* TransatlanticEquivalent:
** Numerous, which led the American version to host three one-week International Jeopardy! tournaments in 1996, 1997, and 2001, and even travel to Sweden to tape the second on that version's set. Each featured English-fluent champions from 8 or 9 different international versions of the show. Swedish champion Ulf Jensen won the first international tournament in 1996 (defeating American champ Ryan Holznagel along the way), while the other two were won by champions of the American version: Canada's Michael Daunt and the U.S.A.'s Robin Carroll.
** Among other countries, the UK had three different versions between 1983 and 1996, none lasting more than three seasons. Though the last version produced the 1996 international tournament's runner up (Mandi Hale), none of them really caught on domestically. In contrast to GermansLoveDavidHasselhoff[[invoked]], Britons are ''aware'' of ''Jeopardy!'', but are mostly nonplussed by how mainstream its influence is on American culture and stock phrases.
** Averted in Canada, aside from a short lived French-language version filmed in Quebec in the early 1990s. Though there's no English language domestic version of ''Jeopardy!'', Canadian viewers can easily watch the US version on American over-the-air channels and on some local Canadian networks. With the exception of the 2016 exclusion of Canadians from the online test due to new domestic internet privacy laws, Canadians are welcome to compete on the American ''Jeopardy!'', with notable examples including 1990 Tournament of Champions winner Bob Blake, TOC finalists Bruce Fauman, Michael Daunt, and Doug Hicton, and 5 day champions Barbara-Anne Eddy, Robert Slaven, Lan Djang, and Andrew Haringer.
* {{Troll}}: The writers sometimes like to troll the contestants with misleading clues or gimmicks, such as a category where every clue except the last has the same response (e.g., "Treaties" on [[http://www.j-archive.com/showgame.php?game_id=1310 October 25, 2006]]).
* TruckDriversGearChange: The "Think!" music used in Final Jeopardy! has always gone up a minor third in the second verse. Also, every variation of the current version's theme tune has used several key changes; the 1984 version was all over the place in particular.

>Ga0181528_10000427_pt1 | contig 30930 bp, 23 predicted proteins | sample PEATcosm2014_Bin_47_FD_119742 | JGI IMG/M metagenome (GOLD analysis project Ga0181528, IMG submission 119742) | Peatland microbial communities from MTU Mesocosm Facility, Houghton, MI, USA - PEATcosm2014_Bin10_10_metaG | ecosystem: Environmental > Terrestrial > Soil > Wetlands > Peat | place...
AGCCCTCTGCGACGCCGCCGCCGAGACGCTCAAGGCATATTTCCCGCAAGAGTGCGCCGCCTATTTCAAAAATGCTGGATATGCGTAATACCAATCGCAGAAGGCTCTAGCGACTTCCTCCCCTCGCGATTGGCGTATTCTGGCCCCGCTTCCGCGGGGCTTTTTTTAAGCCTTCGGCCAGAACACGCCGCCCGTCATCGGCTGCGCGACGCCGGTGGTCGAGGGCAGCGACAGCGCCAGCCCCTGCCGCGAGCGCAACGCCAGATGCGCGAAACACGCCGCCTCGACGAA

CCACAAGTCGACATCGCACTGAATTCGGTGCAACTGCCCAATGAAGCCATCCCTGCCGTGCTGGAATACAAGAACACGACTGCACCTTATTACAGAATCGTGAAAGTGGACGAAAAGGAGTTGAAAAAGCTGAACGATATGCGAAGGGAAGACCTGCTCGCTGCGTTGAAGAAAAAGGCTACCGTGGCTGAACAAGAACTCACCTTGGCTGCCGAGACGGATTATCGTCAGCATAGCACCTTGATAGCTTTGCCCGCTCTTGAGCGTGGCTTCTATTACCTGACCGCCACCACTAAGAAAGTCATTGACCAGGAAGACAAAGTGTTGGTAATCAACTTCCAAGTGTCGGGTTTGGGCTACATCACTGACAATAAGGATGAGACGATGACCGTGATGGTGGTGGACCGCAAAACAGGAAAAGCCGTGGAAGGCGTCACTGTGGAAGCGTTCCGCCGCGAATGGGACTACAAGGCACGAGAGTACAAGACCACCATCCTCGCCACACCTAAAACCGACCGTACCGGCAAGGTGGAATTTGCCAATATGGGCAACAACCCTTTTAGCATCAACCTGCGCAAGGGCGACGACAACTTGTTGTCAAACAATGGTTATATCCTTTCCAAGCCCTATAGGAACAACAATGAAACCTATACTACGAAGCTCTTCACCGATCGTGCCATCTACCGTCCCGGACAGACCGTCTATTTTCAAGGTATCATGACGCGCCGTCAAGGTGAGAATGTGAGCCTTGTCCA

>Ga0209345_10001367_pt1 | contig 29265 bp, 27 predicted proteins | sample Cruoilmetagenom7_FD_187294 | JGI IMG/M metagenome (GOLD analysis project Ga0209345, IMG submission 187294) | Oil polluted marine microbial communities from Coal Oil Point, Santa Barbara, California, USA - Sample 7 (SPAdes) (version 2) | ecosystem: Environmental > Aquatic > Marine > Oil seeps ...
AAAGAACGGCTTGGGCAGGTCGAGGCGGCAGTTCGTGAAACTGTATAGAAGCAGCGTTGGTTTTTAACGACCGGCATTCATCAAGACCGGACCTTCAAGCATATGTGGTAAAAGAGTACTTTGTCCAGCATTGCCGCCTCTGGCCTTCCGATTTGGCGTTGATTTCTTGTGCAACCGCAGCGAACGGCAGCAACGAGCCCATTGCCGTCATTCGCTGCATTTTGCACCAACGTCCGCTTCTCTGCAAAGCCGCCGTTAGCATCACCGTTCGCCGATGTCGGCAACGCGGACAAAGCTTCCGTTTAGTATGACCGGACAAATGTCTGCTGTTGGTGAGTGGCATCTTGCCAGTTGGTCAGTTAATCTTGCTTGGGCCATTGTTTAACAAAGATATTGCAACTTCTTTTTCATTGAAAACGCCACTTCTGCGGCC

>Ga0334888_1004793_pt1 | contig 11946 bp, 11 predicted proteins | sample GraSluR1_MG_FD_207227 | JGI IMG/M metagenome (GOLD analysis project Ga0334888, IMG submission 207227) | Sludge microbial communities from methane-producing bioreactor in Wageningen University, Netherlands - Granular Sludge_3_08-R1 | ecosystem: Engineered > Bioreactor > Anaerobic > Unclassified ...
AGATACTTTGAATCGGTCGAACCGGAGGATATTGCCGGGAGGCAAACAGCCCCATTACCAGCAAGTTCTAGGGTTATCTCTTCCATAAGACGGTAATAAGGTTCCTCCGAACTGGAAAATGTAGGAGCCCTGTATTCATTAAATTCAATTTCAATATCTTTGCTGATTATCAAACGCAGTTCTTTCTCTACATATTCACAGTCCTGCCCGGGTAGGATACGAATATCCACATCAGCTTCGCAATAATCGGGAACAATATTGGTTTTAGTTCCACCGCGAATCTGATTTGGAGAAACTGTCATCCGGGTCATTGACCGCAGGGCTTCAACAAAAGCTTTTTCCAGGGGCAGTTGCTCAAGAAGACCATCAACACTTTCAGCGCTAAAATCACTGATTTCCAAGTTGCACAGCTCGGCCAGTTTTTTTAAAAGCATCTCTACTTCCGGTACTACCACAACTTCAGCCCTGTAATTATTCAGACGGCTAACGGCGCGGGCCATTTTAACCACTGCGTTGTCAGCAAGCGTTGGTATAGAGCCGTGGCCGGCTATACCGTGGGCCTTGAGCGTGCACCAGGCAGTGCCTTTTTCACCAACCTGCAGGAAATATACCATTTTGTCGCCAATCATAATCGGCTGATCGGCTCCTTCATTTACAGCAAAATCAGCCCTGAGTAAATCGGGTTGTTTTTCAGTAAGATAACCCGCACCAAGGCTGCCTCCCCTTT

* UnPerson:
** Not only do players who finish Double Jeopardy! with no money not stick around for Final Jeopardy!, they don't always get to participate in the credits sequence of the players chatting with Alex.
** 5 day champions Barbara Lowe and Jerry Slowik became these, the former for being a JerkAss who violated contestant eligibility requirements, and the latter for being arrested on sexual abuse charges. Neither was invited to their respective Tournament of Champions, and in Lowe's case, her games have never been reran (Even GSN skipped them when they aired season 2.) Lowe's winnings and reign aren't even listed on official ''Jeopardy!'' records, and with tapes of her games not known to circulate, fan sites aren't able to include them yet either.
* UpToEleven: Before and After is a pretty tricky category; There are two clues and you need to come up with an answer that bridges them together. Near the end of a particularly long tournament, there was a category "Before, '''During''', and After", where every correct response involved three answers with two bridges.
* UranusIsShowing: Stealth example by contestant Lawrence "Indy" Indyk on the May 28, 2012 show (6 day champion Joel Pool's last victory) in the category "It'll End with 'Us'":
-->'''Alex''': It takes 84 earth years for it to go around the sun.
-->'''Indy''': What is Uranus?
-->'''Alex''': Yes, the planet.
* UrbanLegend: The 1978-79 version was supposedly canned because Merv, returning from a vacation in Europe, saw the format changes and demanded that NBC cancel the show '''immediately''' (and only hastened its demise, as NBC was already planning to cancel it). The legend falls apart because the first pilot for this version, with a slightly different format, was taped on March 6, 1977... followed by ''another'' in mid-1978.
* VacationEpisode: From seasons 13-25, ''Jeopardy!'' held at least one week of shows a year on the road, starting with the 1997 International Tournament in Sweden, though all later road tapings were within the United States. With the exception of a 1998 week of regular shows from Boston and a 2004 Kids Week in Washington, all of the road trip shows were tied with celebrity games and/or a tournament (including the Million Dollar Masters and the 2000 and 2009 Tournaments of Champions), while all but one College Championship from 1998-2008 was held on the road, typically at college campuses. Though no longer an annual occurrence, ''Jeopardy'' has hosted road games on a quadrennial basis since 2004, all at D.A.R. Constitution Hall in Washington, D.C. during election years, and always including a Power Players Week and at least one week of tournament play.
* ViewersAreGeniuses: One of the main reasons that game shows are popular is because they allow people to "play along" from home. But considering the vast amount of sometimes-obscure clues that are given every day...
* ViolationOfCommonSense: Some wagering situations in Final Jeopardy! are not immediately intuitive. There are situations where it's actually advantageous for a player who's behind to bet nothing[[note]]If the second-place player has between 2/3 and 3/4 of the first-place player's dollar amount; the J-Archive fan site explains the logic.[[/note]] or, in a related situation, the first-place player does ''not'' bet to cover the second-place player's largest possible wager.
* VisualPun:
** July 13, 2012: [[http://i.imgur.com/8kFP4.jpg A clue about the Luxor pyramid]] has a pyramidal shape.